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European drought increases ethanol feedstock costs but also boosts dried distillers grains prices

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European drought increases ethanol feedstock costs but also boosts dried distillers grains prices

  • Author
  • Chrysa Glystra
  • Editor
  • Jonathan Fox

London — The hot and dry weather that has swept across Northwest Europe over the summer months has seen grains prices skyrocket but has also increased demand for animal feed, including dried distillers grains, a by-product of ethanol production.

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This has considerably increased feedstock costs for European ethanol producers who have been faced with a dire margin environment for most of the year.

Indicatively, EU milling wheat has surged more than Eur40 over the last three months, last closing at Eur216/mt Wednesday, a more than four-year high. This has left the theoretical margin calculation at minus Eur69.95/mt.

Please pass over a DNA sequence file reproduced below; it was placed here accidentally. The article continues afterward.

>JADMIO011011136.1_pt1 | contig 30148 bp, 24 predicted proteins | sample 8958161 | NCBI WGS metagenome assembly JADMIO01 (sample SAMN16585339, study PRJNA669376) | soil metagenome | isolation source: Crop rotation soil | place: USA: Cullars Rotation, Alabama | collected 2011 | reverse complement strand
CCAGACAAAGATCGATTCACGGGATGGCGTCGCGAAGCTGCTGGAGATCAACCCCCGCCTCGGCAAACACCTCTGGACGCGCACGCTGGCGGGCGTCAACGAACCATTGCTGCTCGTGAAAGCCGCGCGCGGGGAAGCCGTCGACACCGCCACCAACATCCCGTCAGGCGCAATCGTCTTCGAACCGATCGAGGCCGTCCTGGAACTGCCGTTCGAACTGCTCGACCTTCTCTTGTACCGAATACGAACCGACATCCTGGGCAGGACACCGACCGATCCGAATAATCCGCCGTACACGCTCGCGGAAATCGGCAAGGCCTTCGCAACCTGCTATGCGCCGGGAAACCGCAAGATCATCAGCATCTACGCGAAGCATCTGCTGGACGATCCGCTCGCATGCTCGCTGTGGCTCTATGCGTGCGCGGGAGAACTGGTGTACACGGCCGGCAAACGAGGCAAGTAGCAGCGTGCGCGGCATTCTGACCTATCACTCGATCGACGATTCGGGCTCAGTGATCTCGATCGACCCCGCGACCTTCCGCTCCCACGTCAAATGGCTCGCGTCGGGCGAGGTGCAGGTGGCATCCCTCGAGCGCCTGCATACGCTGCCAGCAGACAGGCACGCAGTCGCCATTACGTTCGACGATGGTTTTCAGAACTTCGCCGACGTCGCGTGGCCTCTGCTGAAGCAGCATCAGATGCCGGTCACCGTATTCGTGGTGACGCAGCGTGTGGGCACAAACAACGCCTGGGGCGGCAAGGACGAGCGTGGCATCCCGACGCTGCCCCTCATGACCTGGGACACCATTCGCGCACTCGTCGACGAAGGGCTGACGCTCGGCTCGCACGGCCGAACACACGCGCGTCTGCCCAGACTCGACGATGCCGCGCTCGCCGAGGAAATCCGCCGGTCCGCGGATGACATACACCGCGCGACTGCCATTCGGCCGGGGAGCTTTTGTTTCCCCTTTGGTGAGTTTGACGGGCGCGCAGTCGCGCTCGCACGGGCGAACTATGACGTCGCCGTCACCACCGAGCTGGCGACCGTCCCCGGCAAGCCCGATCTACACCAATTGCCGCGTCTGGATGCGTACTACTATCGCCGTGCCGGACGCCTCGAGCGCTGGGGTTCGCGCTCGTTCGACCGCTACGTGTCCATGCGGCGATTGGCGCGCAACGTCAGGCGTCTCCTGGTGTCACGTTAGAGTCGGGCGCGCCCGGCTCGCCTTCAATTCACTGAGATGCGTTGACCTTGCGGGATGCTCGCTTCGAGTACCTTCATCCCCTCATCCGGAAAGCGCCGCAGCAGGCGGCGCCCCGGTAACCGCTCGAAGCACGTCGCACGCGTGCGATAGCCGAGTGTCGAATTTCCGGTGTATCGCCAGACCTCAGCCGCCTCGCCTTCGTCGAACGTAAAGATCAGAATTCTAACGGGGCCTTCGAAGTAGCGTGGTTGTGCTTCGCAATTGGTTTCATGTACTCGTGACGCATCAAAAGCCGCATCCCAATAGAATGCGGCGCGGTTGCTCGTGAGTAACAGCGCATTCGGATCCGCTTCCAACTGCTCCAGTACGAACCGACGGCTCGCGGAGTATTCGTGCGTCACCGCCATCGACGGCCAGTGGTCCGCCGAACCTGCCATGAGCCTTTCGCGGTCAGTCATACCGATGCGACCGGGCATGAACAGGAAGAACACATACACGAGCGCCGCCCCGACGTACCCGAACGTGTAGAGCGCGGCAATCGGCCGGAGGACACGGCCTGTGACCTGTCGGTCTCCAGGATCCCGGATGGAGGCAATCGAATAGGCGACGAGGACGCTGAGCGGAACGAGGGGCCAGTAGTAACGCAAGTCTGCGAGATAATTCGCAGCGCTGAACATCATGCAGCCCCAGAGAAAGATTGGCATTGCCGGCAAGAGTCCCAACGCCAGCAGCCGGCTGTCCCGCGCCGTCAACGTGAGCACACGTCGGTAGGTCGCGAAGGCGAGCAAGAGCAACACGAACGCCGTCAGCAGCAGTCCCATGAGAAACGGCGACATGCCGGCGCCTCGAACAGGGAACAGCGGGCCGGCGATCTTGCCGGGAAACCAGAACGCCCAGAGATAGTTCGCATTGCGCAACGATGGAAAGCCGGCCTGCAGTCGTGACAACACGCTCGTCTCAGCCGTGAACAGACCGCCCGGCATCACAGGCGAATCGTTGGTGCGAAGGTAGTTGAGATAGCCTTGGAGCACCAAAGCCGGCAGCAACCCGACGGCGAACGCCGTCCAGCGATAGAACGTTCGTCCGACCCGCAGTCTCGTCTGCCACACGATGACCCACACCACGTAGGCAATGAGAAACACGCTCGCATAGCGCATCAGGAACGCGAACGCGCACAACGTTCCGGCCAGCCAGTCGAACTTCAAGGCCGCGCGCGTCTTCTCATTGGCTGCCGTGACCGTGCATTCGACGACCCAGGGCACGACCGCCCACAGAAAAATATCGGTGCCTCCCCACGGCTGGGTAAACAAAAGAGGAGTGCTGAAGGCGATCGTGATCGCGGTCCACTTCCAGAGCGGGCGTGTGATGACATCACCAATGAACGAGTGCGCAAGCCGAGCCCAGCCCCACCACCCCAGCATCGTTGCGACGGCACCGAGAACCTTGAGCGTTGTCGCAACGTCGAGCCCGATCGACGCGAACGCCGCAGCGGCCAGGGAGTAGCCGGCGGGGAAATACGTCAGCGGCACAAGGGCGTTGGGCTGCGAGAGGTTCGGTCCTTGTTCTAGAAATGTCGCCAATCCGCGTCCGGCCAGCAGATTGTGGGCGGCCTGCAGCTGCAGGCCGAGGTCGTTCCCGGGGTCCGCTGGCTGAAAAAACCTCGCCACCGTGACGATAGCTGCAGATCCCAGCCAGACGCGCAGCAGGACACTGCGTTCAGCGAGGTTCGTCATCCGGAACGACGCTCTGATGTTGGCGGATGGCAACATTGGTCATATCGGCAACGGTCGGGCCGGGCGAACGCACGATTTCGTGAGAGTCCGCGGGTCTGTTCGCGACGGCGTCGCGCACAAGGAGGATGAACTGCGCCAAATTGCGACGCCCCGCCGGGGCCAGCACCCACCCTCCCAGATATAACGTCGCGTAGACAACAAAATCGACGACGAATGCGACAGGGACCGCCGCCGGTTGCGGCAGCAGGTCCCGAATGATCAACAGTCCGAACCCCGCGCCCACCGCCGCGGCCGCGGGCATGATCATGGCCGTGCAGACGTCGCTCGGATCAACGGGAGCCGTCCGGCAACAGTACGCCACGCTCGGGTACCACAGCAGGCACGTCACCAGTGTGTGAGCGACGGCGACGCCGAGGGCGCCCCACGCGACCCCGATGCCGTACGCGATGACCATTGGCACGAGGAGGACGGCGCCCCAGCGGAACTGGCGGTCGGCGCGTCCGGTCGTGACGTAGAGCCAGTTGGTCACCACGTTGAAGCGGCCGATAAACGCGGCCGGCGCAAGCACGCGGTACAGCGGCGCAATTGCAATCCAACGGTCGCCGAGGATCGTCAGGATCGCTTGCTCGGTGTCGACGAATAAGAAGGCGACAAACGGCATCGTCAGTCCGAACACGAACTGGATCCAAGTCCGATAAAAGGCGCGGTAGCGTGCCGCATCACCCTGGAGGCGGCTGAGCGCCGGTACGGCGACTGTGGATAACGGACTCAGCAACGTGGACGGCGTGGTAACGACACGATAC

EU corn has also jumped around Eur30 over the same period to a five-year high of Eur195.25/mt, leaving the theoretical margin at minus Eur13.93/mt.

However, some respite for producers is coming in the form of increased prices for DDGs, as the drought has also resulted in increased feed demand.

DDGs have also benefited from tightness in the EU rape meal market, due to EU crushers switching away from rapeseed to soybeans, which offer a better crush margin since the imposition of Chinese import tariffs on US soybeans.

Expensive rape meal has driven up prices for the entire European feed complex and combined with increased demand, EU DDG prices have firmed considerably, providing a buffer to ethanol margins.

Increased revenues from by-products aside, some ethanol producers have also been able to switch their feedstock base from wheat to corn, so real margins could still end up positive or at least break even.

Industry sources said German producers have been increasingly switching to corn, but not all producers will have that flexibility. The UK's Vivergo for example is constrained by its machinery specs and cannot use corn, while for French plants the logistics don't add up.

Switching feedstock is also limited by forward DDG sales, as a switch would result in a different quality product.

--Chrysa Glystra,

--Edited by Jonathan Fox,